The VA Office of Inspector General (OIG) reviewed Veterans Benefits Administration’s (VBA’s) statistics related to pending disability claims to determine if it accurately reported its claims backlog. For reporting, VBA defines its backlog as rating claims pending greater than 125 days. VBA reported it had reduced its claims backlog from a peak of 611,000 in March 2013 to 70,537 at the end of May 2018. However, in earlier reports, the OIG identified instances in which VBA created new policies that resulted in unreliable performance measures, or that VBA staff took incorrect actions that misrepresented workload statistics. In this review, the OIG found that VBA’s reported backlog did not include all claims from October 1, 2015, to March 31, 2016, that were awaiting rating decisions for more than 125 days. The OIG estimated VBA completed about 63,600 of these claims that were not counted as part of the backlog. As a result, the OIG estimated that, in its completed backlog, VBA only reported about 79 percent of the claims that required rating decisions that took over 125 days. Although VBA has reported significant reductions in its backlog, the OIG found that what the backlog represented was not always clearly defined, possibly resulting in significant understating. Also, VBA’s prioritization of its backlog resulted in delays in processing other claims, even if they were older and required rating decisions. Finally, inaccurate claims characteristics impaired VBA’s ability to manage its workload causing even further processing delays. The OIG recommended the Under Secretary for Benefits consider revising which claims are included in VBA’s reported disability claims backlog and provide a clear definition to all stakeholders. In addition, the OIG recommended the Under Secretary for Benefits implement a plan to provide consistent oversight and training of Claims Assistants through national performance and training plans.
The Department of Defense has approved an application by the City of Vallejo to begin planning initial repairs to the Mare Island Naval Cemetery, U.S. Rep. Mike Thompson announced Thursday.
Work will include repairing or replacing fencing, installing a flagpole, and repairing the damaged drainage system, according to the announcement.
These improvements will be done through the DOD’s Innovative Readiness Training (IRT) program, which is designed to provide training for reserve forces while also bettering local communities through medical or engineering support, Thompson’s office said.
“This is an exciting announcement that provides a plan to begin repairs on the Mare Island Cemetery and an important step toward giving our fallen heroes the final resting place they deserve,” Thompson (D-St. Helena) said. “It also highlights the work still to be done to fully restore the cemetery and I will continue fighting for every possible avenue that will allow us to complete this important task.”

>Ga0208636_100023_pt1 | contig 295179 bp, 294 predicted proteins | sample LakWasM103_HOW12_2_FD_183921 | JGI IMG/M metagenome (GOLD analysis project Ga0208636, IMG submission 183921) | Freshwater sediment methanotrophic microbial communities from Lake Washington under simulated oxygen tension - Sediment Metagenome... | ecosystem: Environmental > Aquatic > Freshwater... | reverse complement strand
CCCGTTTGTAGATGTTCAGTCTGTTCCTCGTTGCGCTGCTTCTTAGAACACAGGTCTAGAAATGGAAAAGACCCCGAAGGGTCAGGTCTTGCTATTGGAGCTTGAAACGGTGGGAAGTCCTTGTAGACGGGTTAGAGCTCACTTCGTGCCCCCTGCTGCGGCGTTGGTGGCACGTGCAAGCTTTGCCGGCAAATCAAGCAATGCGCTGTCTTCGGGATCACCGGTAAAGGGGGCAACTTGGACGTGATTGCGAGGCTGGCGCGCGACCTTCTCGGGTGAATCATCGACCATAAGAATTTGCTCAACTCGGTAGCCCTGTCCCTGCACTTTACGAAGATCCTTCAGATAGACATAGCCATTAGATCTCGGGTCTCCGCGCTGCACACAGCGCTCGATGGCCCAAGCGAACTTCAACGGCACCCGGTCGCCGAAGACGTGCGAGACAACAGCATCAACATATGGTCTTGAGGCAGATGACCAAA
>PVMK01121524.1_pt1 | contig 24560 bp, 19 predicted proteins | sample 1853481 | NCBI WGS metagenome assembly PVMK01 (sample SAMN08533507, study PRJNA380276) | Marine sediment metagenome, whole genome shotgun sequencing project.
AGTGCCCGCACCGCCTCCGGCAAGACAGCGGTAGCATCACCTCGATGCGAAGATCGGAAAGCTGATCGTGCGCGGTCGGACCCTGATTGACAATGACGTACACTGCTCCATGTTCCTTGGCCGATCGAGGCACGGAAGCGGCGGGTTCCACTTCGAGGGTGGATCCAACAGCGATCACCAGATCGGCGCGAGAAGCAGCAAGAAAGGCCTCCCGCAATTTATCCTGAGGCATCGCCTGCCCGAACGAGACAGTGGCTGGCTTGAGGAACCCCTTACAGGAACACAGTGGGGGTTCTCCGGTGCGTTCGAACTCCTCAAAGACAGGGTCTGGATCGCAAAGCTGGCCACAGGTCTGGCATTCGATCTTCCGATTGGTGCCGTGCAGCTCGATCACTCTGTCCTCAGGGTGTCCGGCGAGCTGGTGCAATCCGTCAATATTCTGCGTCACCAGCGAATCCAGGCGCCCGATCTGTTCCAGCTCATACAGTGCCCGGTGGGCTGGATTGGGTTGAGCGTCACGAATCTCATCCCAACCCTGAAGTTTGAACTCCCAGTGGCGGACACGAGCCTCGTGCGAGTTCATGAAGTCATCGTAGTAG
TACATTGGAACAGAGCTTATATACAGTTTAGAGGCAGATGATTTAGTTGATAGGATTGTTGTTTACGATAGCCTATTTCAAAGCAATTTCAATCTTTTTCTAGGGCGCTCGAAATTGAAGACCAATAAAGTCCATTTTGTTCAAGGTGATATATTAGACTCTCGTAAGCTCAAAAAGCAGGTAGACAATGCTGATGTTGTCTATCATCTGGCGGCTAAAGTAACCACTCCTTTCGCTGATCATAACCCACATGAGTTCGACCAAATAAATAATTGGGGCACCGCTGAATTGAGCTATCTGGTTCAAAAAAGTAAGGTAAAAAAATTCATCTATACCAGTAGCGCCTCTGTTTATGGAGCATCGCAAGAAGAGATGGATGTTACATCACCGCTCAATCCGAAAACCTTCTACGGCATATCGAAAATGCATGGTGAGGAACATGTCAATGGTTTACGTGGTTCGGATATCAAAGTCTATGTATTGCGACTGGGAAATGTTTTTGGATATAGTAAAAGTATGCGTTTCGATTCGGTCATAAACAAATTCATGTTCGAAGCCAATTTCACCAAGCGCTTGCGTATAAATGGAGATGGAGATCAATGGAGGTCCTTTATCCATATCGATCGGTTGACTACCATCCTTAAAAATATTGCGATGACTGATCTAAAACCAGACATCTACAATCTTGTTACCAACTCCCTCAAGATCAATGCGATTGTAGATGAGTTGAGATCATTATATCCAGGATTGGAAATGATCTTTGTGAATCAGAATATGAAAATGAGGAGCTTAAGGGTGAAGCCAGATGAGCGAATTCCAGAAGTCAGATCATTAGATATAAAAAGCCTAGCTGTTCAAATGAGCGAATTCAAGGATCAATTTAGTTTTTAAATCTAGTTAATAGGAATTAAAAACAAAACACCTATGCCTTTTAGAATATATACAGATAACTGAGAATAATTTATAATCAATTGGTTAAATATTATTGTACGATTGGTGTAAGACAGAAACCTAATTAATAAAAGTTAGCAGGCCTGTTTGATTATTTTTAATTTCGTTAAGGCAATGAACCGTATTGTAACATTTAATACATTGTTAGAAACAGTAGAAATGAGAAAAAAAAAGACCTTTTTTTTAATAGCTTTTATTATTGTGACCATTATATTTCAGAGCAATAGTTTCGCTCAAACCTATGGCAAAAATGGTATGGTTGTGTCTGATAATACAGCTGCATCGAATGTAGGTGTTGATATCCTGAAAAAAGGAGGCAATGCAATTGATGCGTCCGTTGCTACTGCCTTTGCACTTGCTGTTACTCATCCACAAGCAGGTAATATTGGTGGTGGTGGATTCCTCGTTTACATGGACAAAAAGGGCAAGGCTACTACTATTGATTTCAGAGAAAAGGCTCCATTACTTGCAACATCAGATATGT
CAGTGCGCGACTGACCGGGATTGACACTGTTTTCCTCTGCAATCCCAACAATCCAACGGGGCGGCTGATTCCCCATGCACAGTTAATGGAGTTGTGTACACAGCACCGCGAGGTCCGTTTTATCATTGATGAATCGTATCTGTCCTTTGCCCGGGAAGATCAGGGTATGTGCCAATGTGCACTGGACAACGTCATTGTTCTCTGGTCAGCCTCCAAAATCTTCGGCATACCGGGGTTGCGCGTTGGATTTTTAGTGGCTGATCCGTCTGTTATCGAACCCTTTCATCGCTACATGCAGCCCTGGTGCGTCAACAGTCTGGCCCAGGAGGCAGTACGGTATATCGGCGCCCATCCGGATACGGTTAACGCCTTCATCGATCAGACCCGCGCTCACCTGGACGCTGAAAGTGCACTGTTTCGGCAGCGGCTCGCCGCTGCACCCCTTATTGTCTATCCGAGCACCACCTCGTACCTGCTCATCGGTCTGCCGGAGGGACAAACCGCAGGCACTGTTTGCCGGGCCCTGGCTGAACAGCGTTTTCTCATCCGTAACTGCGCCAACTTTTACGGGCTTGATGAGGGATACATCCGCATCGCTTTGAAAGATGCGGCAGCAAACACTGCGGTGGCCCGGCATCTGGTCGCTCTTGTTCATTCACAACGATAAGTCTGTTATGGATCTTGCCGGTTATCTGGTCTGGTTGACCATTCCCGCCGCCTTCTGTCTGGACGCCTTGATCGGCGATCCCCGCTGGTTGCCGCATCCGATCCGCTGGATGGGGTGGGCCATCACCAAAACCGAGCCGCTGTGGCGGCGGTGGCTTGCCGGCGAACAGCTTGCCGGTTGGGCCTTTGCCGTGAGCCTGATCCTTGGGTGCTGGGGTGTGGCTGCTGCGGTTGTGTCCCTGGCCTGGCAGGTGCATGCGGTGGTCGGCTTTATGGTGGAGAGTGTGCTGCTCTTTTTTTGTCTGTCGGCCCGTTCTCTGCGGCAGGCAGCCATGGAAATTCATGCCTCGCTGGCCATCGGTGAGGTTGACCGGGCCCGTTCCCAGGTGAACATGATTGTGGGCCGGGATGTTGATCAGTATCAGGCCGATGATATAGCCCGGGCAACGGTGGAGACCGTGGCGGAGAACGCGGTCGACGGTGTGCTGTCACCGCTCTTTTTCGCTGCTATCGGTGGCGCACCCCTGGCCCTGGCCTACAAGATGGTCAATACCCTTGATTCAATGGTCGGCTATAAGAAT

The City of Vallejo applied for assistance with these engineering projects through the IRT program and was approved through support by Thompson, who has been championing restoration of the cemetery, including with a bill to transfer the cemetery’s control to the Department of Veterans Affairs. Thompson’s bill to help restore the cemetery has more than 70 Democrat and Republican cosponsors and is supported by five major Veterans service organizations, his staff says.
A companion bill by Sen. Dianne Feinstein is also working its way through the senate.
The IRT work wouldn’t likely begin until late 2019, subject to the availability of the IRT unit, further cost negotiations with the city, and other necessary advance work, including environmental reviews, Thompson’s office said.
Those months during which the cemetery can further deteriorate is the bad news portion of this announcement, said Ralph Parrott, the retired Virginia-based retired Navy captain whose chance day trip to the island sparked the effort to get it restored and maintained.
It was then that Parrott, having found the cemetery to be in a condition unfit to be the final resting place of the more than 800 service members and their families, including three Medal of Honor recipients buried there, launched an effort to rectify the situation. Through some investigation, Parrott learned that when the Mare Island Naval Shipyard closed in 1998, the Navy transferred the property to the City of Vallejo, with no mechanism in place for its upkeep. A cadre of inadequately funded volunteers have been fighting a losing battle to maintain the site for 20 years.
“They’re going to put in a flagpole and do something about drainage, but with the caveat that the city must pay for materials,” Parrott said of the IRT effort. “But, it’s not going to start ‘till next year, and our chances of getting the bill passed this year (suffered) with the objections from the VA.”
A VA spokesman recently testified in a Congressional committee hearing that transferring the MINC to his department’s care would set a bad precedent, and possibly encourage other jurisdictions to abdicate their responsibilities to local military graveyards.
Parrott and local effort champion retired U.S. Army Col. Nestor Aliga said they’re redoubling their efforts to get more California lawmakers to sign on to the bill to try to get it passed this year.
“We need to get everyone nationwide to sign our online letter that urges their representatives and senators to urgently cosponsor H.R.5588 and S.2881, today,” Aliga said.